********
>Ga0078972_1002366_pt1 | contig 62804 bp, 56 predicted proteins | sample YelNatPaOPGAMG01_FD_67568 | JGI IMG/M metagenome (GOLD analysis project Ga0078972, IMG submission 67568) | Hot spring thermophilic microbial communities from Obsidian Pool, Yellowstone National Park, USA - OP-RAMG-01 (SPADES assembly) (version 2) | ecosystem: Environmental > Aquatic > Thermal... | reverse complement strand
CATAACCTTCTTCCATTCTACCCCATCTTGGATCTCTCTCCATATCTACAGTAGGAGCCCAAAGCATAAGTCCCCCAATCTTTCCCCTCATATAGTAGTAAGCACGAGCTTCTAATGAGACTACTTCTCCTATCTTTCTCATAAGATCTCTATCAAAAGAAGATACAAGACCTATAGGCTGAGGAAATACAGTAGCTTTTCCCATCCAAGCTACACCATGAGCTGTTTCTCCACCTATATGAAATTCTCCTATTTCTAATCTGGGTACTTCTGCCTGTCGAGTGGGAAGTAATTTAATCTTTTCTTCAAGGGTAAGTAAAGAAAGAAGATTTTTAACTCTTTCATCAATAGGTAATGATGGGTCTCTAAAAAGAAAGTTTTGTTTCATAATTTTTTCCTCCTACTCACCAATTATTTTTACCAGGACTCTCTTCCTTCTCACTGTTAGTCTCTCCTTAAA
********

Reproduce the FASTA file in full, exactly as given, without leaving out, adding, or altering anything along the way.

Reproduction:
>Ga0078972_1002366_pt1 | contig 62804 bp, 56 predicted proteins | sample YelNatPaOPGAMG01_FD_67568 | JGI IMG/M metagenome (GOLD analysis project Ga0078972, IMG submission 67568) | Hot spring thermophilic microbial communities from Obsidian Pool, Yellowstone National Park, USA - OP-RAMG-01 (SPADES assembly) (version 2) | ecosystem: Environmental > Aquatic > Thermal... | reverse complement strand
CATAACCTTCTTCCATTCTACCCCATCTTGGATCTCTCTCCATATCTACAGTAGGAGCCCAAAGCATAAGTCCCCCAATCTTTCCCCTCATATAGTAGTAAGCACGAGCTTCTAATGAGACTACTTCTCCTATCTTTCTCATAAGATCTCTATCAAAAGAAGATACAAGACCTATAGGCTGAGGAAATACAGTAGCTTTTCCCATCCAAGCTACACCATGAGCTGTTTCTCCACCTATATGAAATTCTCCTATTTCTAATCTGGGTACTTCTGCCTGTCGAGTGGGAAGTAATTTAATCTTTTCTTCAAGGGTAAGTAAAGAAAGAAGATTTTTAACTCTTTCATCAATAGGTAATGATGGGTCTCTAAAAAGAAAGTTTTGTTTCATAATTTTTTCCTCCTACTCACCAATTATTTTTACCAGGACTCTCTTCCTTCTCACTGTTAGTCTCTCCTTAAA